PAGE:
Digitization of scholarly publishing is about the same age as the Web
In 1995, libraries didn't want to build additional wings to house stacks of journals
JSTOR was created to solve a real estate problem
Earliest online journals were HTML
The appeal and efficiency of desktop publishing was too good to pass up
Right now, we have a lot of faith in the “page”
Citations are usually page-based
Even when given the choice of HTML, many researchers choose PDF
Benefit from the crossroads
Reap the benefits of pages, or CSS "fragmentainers"
Don't be contained by the frozen page of desktop publishing
Publications can be living documents, with typography, supported by the full stack of web technology
Serious electronic literature (for scholarship, detailed controversy and detailed collaboration) must support bidirectional and profuse links, which cannot be embedded; and must offer facilities for easily tracking re-use on a principled basis among versions and quotations.
Theodor H. Nelson, "Xanalogical Structure, Needed Now More than Ever:
Parallel Documents, Deep Links to Content,
Deep Versioning and Deep Re-Use"
Hypertext gives us a lot of the same information as print and a protocol for sharing it
Hypermedia gives us an interactive layer
Hyperdata gives us networked, living information
How Are We Doing?
We are still looking for the best way to convey "deeply intertwingled" information
Traditional links rot. Is there a better way to convey relationships?
Can information from one resource change or affect something in another resource?
Is it possible to add information to a resource without touching it?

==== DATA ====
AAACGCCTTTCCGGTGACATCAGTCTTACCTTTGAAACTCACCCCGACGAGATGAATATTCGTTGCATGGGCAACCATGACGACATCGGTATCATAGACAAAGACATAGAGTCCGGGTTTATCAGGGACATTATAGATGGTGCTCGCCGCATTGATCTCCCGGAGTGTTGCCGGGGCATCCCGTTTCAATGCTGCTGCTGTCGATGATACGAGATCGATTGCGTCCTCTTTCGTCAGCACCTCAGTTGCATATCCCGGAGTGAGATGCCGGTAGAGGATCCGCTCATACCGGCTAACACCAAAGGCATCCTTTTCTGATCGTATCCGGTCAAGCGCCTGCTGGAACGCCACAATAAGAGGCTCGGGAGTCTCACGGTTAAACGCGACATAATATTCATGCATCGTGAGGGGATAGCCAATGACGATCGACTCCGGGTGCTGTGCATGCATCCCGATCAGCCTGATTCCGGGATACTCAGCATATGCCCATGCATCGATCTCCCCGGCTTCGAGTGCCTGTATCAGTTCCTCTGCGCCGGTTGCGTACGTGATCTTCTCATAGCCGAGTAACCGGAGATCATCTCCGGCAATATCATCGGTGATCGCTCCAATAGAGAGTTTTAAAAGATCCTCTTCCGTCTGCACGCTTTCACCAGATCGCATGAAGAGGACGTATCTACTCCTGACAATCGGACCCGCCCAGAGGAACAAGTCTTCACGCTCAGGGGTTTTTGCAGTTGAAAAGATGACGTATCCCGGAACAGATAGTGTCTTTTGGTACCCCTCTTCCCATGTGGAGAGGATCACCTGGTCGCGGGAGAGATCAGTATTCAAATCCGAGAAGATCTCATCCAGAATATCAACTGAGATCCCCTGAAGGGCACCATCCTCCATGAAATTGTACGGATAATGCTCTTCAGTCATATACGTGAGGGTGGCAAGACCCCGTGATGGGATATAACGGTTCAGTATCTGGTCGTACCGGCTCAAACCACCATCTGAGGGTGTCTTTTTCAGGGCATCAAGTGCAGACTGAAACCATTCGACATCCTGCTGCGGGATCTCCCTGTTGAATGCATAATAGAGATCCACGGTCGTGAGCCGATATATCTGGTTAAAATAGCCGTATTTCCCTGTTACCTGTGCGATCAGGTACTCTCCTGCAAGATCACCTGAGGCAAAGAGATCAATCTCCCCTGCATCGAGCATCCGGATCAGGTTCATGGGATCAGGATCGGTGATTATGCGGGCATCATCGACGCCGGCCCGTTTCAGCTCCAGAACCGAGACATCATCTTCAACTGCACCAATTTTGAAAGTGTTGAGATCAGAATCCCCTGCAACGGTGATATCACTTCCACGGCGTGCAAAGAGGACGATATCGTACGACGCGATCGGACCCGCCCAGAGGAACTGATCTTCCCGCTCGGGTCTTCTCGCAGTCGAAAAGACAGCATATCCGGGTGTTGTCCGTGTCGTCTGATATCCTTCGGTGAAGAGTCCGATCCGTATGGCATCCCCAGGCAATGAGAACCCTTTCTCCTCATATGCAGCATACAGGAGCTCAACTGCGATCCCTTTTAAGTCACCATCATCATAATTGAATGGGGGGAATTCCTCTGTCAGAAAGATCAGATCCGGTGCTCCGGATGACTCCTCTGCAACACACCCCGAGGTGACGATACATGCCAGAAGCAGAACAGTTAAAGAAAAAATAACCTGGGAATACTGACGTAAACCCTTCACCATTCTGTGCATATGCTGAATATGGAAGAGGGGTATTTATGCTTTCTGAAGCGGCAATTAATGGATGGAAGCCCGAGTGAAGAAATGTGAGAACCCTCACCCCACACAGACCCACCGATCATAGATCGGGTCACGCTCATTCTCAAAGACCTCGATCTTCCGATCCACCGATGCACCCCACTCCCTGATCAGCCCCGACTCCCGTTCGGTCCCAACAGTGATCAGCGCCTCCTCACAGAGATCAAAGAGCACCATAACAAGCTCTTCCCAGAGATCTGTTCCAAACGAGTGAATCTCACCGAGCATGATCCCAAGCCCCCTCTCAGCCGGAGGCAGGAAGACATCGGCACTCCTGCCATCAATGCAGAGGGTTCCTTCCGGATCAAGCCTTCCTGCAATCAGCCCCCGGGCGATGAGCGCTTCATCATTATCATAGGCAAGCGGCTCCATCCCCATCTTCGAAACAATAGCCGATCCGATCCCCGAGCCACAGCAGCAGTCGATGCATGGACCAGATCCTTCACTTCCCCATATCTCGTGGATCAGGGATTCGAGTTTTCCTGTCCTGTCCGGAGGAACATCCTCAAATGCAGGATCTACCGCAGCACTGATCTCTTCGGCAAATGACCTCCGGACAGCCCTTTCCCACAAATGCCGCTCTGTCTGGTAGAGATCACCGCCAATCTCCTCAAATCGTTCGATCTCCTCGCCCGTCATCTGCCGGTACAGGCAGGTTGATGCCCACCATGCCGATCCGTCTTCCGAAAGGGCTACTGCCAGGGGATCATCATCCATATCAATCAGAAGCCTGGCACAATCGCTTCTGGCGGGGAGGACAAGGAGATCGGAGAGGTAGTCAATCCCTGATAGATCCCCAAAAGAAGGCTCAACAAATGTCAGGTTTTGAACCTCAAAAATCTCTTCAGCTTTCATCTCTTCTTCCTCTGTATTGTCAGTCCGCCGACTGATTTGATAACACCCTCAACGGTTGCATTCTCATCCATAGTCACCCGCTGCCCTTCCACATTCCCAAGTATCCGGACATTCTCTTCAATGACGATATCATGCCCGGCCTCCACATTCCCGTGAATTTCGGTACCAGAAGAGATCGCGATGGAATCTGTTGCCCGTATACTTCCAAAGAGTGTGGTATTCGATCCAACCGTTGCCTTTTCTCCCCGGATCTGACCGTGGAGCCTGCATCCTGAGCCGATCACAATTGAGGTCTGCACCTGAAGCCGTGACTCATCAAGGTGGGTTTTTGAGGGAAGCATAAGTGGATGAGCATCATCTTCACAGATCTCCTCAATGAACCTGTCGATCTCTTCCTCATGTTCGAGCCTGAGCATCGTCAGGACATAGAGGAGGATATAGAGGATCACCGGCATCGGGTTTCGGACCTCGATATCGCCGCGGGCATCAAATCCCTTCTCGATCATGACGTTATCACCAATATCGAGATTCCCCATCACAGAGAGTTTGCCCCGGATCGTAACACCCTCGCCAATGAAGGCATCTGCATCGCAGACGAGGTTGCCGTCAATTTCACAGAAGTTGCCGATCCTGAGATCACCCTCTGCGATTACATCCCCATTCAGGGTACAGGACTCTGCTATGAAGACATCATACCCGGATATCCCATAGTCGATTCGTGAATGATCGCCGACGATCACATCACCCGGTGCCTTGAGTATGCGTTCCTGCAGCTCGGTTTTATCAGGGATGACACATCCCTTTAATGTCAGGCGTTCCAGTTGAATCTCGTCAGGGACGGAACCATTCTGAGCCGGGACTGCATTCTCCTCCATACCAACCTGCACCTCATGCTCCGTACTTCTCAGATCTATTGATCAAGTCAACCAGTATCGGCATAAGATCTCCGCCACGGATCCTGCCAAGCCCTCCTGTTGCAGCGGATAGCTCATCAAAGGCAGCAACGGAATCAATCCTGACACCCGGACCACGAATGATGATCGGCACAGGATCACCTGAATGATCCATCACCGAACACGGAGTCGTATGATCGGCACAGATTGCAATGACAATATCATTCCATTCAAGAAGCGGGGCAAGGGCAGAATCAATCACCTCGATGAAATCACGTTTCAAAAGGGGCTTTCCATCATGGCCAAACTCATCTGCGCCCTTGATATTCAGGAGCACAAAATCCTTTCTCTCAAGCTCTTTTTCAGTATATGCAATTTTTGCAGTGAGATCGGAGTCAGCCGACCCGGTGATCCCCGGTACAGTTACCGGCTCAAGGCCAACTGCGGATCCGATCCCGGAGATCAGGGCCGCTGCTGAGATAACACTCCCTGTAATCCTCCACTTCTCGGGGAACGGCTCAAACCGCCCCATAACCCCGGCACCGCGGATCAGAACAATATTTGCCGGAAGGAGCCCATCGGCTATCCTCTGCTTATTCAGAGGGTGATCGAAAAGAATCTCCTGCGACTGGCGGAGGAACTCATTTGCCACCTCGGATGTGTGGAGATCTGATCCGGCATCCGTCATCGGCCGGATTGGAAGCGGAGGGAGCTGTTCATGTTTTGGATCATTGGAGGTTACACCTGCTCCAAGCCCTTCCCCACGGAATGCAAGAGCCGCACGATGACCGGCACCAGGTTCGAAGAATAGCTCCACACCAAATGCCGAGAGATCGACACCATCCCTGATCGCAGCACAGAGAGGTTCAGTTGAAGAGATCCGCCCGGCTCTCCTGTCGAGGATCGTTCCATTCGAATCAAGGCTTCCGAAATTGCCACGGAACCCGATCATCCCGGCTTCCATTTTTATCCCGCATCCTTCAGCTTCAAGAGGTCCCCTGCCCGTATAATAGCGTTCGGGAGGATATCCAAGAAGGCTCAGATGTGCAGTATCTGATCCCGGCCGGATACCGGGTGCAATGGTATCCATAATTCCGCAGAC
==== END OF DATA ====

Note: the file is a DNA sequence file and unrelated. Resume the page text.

Hierachical information is pretty comfortable
Associative information has come a long way
Convey metadata and relational information without tweaking the content
Convey data in a manner that does not require hopping in and out of systems
An Associative Index?
Read more about the extensible TEI and XML code base.
Not too long ago (and often still) author information and titles were just meaningless blobs of text
The author provides a Jupyter Notebook to host the code on the Quant Platform for a standardized execution environment
Lessons from the Past
In 2012 Wiley launched a site called Functional Chemistry
Instead of publishing raster images of compounds that originated in ChemDraw, we extracted InChIKeys from the ChemDraw files
This enabled our machines to identifying existing and novel compounds
Users able to view the compound labels, images, and schemes as well as the spectra associated with compounds
Live data, annotations allow authors and users to constantly update a publication
If an author updates the data in GitHub, the graphic representation of it will change in the article
What, then is the "publication of record"?
Can this be managed by versioning?
Use Case: Cochrane Library Systematic Reviews
Cochrane Reviews are systematic reviews of primary research in human health care and health policy, and are internationally recognised as the highest standard in evidence-based health care. They may either investigate the effects of interventions for prevention, treatment, and rehabilitation, or alternatively may assess the accuracy of a diagnostic test for a given condition in a specific patient group and setting. A unique feature of Cochrane Reviews is that they are living documents in that they are updated with new evidence that emerges. They were conceived as electronic publications from the outset, and designed to take advantage of features unique to electronic publishing.
There is still work to do
We have come a long way in exploiting the value of data on the web and data about the web